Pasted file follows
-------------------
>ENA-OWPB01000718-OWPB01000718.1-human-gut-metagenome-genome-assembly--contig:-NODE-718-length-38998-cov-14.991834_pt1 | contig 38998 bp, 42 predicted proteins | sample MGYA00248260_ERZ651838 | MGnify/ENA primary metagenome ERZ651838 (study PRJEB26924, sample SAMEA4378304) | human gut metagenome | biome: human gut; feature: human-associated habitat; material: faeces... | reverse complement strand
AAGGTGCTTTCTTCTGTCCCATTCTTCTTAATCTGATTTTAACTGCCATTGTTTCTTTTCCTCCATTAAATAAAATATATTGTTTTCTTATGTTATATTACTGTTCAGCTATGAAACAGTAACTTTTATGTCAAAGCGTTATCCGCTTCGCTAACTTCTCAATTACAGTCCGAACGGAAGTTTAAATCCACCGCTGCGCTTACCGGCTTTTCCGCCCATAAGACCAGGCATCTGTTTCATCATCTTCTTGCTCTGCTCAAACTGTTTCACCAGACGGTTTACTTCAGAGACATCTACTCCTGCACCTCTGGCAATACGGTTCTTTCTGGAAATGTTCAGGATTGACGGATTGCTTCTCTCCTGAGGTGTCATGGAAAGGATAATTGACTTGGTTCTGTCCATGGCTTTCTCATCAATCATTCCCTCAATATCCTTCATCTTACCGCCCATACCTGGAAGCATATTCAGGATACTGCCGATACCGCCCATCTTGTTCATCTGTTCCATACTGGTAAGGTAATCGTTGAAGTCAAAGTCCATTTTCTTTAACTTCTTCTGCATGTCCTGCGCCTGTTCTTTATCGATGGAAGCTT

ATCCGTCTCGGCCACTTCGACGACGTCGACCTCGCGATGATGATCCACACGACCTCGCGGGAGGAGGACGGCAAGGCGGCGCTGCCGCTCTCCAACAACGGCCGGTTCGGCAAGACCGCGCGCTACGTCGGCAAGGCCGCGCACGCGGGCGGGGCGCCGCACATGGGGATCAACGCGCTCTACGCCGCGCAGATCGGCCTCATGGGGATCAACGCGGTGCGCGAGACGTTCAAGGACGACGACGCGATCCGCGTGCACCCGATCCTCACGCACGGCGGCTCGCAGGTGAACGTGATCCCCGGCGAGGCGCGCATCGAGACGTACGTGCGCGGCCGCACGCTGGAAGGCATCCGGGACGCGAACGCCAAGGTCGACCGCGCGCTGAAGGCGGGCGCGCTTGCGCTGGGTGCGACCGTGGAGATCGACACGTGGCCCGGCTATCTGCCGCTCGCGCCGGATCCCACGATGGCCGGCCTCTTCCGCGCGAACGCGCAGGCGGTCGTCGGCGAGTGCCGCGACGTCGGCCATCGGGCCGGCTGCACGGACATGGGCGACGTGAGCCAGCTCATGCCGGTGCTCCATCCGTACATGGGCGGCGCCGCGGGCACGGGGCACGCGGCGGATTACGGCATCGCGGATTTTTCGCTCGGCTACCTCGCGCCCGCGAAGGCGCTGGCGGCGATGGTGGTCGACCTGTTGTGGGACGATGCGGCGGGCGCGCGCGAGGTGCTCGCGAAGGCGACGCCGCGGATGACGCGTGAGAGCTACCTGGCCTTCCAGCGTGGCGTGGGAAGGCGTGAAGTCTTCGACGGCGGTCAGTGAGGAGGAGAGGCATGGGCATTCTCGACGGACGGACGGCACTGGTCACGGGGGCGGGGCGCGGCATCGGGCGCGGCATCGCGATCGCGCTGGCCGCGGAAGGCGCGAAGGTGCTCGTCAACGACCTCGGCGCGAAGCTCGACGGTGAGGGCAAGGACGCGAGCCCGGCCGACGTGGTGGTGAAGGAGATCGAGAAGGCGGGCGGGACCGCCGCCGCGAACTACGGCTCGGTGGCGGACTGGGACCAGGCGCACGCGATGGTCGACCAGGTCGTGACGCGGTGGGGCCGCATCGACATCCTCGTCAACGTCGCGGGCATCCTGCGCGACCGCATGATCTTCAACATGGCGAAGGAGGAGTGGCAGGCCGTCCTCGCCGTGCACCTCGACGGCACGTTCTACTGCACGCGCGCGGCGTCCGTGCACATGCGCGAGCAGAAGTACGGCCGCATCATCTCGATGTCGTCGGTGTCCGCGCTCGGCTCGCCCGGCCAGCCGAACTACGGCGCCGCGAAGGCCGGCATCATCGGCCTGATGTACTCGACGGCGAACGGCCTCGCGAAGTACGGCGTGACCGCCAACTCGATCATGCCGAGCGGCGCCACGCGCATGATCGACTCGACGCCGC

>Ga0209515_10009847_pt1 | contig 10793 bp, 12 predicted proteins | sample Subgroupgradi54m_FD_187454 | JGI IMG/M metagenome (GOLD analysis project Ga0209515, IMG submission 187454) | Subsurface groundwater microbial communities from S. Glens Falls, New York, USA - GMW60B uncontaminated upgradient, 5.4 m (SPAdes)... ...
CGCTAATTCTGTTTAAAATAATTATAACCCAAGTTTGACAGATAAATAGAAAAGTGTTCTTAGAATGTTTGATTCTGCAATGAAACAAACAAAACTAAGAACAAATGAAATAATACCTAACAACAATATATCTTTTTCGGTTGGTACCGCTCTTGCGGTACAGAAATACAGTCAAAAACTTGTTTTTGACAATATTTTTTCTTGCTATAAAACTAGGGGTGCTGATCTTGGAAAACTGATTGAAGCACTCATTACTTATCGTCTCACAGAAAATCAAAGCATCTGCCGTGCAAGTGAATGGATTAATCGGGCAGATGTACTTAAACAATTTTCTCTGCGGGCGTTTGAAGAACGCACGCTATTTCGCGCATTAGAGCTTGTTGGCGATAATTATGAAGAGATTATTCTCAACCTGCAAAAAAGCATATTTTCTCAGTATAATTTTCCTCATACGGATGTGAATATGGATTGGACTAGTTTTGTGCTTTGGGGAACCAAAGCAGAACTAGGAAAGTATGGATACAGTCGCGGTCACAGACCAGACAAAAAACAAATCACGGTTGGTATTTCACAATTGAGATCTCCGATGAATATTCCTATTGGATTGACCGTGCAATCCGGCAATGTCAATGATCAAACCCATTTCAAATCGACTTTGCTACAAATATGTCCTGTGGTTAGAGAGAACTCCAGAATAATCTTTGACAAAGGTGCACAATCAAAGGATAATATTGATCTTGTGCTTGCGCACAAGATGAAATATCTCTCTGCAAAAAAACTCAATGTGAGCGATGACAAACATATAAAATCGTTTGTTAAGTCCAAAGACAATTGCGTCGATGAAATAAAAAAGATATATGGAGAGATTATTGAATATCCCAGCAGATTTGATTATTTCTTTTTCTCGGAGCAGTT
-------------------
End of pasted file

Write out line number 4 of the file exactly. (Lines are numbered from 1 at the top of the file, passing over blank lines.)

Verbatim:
>Ga0209515_10009847_pt1 | contig 10793 bp, 12 predicted proteins | sample Subgroupgradi54m_FD_187454 | JGI IMG/M metagenome (GOLD analysis project Ga0209515, IMG submission 187454) | Subsurface groundwater microbial communities from S. Glens Falls, New York, USA - GMW60B uncontaminated upgradient, 5.4 m (SPAdes)... ...